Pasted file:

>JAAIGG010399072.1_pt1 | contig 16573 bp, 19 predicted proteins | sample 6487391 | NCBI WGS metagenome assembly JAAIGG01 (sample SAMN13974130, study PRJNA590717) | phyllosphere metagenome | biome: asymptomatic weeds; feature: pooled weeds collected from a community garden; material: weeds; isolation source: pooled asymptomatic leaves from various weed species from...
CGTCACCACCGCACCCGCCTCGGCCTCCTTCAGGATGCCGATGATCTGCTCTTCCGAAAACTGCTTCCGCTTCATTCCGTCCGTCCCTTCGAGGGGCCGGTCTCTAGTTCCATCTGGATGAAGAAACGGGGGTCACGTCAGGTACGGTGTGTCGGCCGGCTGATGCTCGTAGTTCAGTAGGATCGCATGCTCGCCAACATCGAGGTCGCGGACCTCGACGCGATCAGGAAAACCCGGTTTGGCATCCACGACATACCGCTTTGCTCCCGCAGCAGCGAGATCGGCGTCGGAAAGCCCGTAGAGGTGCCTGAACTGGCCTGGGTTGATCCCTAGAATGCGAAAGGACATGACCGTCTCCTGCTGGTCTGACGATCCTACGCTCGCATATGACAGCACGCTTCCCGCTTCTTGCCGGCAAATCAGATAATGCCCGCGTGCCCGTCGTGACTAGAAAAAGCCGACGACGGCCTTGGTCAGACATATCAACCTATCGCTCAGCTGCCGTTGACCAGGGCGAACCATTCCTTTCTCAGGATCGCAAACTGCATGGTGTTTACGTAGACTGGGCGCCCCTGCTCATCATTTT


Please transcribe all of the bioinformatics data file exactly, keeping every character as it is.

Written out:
>JAAIGG010399072.1_pt1 | contig 16573 bp, 19 predicted proteins | sample 6487391 | NCBI WGS metagenome assembly JAAIGG01 (sample SAMN13974130, study PRJNA590717) | phyllosphere metagenome | biome: asymptomatic weeds; feature: pooled weeds collected from a community garden; material: weeds; isolation source: pooled asymptomatic leaves from various weed species from...
CGTCACCACCGCACCCGCCTCGGCCTCCTTCAGGATGCCGATGATCTGCTCTTCCGAAAACTGCTTCCGCTTCATTCCGTCCGTCCCTTCGAGGGGCCGGTCTCTAGTTCCATCTGGATGAAGAAACGGGGGTCACGTCAGGTACGGTGTGTCGGCCGGCTGATGCTCGTAGTTCAGTAGGATCGCATGCTCGCCAACATCGAGGTCGCGGACCTCGACGCGATCAGGAAAACCCGGTTTGGCATCCACGACATACCGCTTTGCTCCCGCAGCAGCGAGATCGGCGTCGGAAAGCCCGTAGAGGTGCCTGAACTGGCCTGGGTTGATCCCTAGAATGCGAAAGGACATGACCGTCTCCTGCTGGTCTGACGATCCTACGCTCGCATATGACAGCACGCTTCCCGCTTCTTGCCGGCAAATCAGATAATGCCCGCGTGCCCGTCGTGACTAGAAAAAGCCGACGACGGCCTTGGTCAGACATATCAACCTATCGCTCAGCTGCCGTTGACCAGGGCGAACCATTCCTTTCTCAGGATCGCAAACTGCATGGTGTTTACGTAGACTGGGCGCCCCTGCTCATCATTTT